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Cardiovasc Drugs Ther. 2008 Aug;22(4):321-38. doi: 10.1007/s10557-008-6113-z. Epub 2008 Jun 14.

Effects of statins on high-density lipoproteins: a potential contribution to cardiovascular benefit.

Author information

1
Clinical Development, AstraZeneca, Mereside, Alderley Park, Macclesfield, Cheshire SK10 4TG, UK. mctaggarts@aol.com

Abstract

PURPOSE:

The objective was to systematically review clinical trial data on the effects of statins on high-density lipoproteins (HDL) and to examine the possibility that this provides cardiovascular benefits in addition to those derived from reductions in low-density lipoproteins (LDL).

METHODS:

The PubMed database was searched for publications describing clinical trials of atorvastatin, pravastatin, rosuvastatin, and simvastatin. On the basis of predefined criteria, 103 were selected for review.

RESULTS:

Compared with placebo, statins raise HDL, measured as HDL-cholesterol (HDL-C) and apolipoprotein A-I (apo A-I); these elevations are maintained in the long-term. In hypercholesterolemia, HDL-C is raised by approximately 4% to 10%. The percentage changes are greater in patients with low baseline levels, including those with the common combination of high triglycerides (TG) and low HDL-C. These effects do not appear to be dose-related although there is evidence that, with the exception of atorvastatin, the changes in HDL-C are proportional to reductions in apo B-containing lipoproteins. The most likely explanation is a reduced rate of cholesteryl ester transfer protein (CETP)-mediated flow of cholesterol from HDL. There is some evidence that the statin effects on HDL reduce progression of atherosclerosis and risk of cardiovascular disease independently of reductions in LDL.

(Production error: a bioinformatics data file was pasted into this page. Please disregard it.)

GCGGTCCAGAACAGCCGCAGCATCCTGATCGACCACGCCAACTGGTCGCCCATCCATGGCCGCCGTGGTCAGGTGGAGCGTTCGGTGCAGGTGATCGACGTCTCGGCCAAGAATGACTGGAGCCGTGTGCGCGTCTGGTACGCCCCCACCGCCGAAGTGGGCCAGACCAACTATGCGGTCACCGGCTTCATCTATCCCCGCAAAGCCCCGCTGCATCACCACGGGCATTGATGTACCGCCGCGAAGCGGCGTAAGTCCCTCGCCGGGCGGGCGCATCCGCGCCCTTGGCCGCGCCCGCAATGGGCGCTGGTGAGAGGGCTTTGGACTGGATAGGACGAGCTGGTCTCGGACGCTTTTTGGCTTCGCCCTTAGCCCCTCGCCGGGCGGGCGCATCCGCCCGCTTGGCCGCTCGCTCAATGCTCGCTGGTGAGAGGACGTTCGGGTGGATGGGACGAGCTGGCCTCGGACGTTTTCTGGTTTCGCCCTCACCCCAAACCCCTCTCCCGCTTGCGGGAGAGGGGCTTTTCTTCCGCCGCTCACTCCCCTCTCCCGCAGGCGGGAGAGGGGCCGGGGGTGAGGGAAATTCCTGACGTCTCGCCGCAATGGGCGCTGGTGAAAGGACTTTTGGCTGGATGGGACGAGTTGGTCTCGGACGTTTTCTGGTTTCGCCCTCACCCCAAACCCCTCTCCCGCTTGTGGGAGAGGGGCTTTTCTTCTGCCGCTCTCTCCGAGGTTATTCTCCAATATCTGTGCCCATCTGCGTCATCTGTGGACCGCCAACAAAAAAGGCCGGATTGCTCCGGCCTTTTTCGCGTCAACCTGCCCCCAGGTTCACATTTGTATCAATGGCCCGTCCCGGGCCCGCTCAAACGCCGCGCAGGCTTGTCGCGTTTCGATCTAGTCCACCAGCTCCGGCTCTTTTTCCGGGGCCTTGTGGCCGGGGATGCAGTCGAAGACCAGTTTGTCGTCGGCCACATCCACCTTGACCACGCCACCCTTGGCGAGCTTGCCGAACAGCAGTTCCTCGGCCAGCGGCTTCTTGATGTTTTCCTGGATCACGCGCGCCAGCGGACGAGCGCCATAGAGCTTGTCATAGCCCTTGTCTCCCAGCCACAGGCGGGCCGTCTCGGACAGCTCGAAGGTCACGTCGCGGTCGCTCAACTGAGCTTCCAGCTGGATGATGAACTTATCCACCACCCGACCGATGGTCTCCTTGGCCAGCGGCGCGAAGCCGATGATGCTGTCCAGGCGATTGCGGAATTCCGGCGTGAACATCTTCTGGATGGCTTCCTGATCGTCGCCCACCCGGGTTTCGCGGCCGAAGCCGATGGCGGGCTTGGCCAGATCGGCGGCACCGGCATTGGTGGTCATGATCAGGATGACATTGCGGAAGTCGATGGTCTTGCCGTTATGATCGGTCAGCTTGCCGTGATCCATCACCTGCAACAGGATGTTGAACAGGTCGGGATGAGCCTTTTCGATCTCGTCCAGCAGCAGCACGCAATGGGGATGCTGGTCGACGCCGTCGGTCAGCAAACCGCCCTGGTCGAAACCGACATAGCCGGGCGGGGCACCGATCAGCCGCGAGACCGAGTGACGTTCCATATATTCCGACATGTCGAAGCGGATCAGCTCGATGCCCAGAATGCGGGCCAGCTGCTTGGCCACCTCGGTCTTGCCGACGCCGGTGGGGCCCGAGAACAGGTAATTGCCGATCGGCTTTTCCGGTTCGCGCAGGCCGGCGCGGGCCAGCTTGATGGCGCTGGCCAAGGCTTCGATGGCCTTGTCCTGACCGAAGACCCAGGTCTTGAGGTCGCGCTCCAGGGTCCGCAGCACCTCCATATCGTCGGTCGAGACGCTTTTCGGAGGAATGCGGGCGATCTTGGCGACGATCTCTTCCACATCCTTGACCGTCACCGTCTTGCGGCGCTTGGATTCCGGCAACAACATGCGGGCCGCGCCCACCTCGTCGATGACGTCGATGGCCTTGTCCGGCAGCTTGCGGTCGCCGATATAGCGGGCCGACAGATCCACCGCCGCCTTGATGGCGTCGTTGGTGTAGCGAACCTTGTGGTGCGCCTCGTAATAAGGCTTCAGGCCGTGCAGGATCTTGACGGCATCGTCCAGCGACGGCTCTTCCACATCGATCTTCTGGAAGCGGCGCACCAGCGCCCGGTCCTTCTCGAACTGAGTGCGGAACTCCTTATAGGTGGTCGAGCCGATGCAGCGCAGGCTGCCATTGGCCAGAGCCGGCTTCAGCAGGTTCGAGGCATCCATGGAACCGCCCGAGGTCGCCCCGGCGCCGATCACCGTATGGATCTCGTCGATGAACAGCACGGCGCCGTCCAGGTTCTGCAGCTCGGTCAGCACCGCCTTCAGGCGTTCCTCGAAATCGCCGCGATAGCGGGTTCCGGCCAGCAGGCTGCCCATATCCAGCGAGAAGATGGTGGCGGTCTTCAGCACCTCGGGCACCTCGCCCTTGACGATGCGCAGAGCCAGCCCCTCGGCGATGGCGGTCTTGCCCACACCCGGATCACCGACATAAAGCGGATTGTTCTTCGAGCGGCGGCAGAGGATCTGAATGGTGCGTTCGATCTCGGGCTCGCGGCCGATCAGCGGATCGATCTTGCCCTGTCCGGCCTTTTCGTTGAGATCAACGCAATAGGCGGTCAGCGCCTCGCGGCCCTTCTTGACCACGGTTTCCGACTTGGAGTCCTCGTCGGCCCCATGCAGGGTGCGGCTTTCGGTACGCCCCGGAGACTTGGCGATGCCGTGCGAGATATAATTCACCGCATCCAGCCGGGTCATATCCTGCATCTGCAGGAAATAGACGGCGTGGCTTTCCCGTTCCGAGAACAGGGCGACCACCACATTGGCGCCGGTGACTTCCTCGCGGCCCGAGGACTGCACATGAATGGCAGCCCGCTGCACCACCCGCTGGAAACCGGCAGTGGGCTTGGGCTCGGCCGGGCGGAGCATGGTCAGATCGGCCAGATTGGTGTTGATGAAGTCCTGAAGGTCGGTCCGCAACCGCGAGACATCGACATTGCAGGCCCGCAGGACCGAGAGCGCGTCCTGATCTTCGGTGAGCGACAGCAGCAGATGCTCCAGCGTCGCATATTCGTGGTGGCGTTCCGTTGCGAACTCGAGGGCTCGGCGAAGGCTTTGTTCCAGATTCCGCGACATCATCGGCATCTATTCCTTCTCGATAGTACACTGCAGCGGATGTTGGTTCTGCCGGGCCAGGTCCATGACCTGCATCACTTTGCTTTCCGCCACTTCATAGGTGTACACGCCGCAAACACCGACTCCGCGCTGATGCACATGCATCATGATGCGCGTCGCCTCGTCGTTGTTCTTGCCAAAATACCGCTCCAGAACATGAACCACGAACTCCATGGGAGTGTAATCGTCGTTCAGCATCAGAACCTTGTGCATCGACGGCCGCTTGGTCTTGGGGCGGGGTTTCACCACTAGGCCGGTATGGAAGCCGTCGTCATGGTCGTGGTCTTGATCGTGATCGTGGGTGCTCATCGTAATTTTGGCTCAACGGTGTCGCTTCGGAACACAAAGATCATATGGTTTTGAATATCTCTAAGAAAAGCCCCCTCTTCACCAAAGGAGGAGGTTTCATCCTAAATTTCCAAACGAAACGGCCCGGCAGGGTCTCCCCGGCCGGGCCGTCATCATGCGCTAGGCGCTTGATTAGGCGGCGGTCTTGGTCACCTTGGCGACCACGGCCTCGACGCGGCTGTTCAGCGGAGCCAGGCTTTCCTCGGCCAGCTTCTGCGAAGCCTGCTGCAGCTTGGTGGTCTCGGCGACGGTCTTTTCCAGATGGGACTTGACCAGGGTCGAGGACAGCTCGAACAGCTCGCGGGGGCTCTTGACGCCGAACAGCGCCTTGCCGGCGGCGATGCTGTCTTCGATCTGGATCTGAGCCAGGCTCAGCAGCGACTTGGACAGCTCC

CONCLUSION:

Statins cause modest increases in HDL-C and apo A-I probably mediated by reductions in CETP activity. It is plausible that such changes independently contribute to the cardiovascular benefits of the statin class but more studies are needed to further explore this possibility.

PMID:
18553127
PMCID:
PMC2493531
DOI:
10.1007/s10557-008-6113-z
[Indexed for MEDLINE]
Free PMC Article
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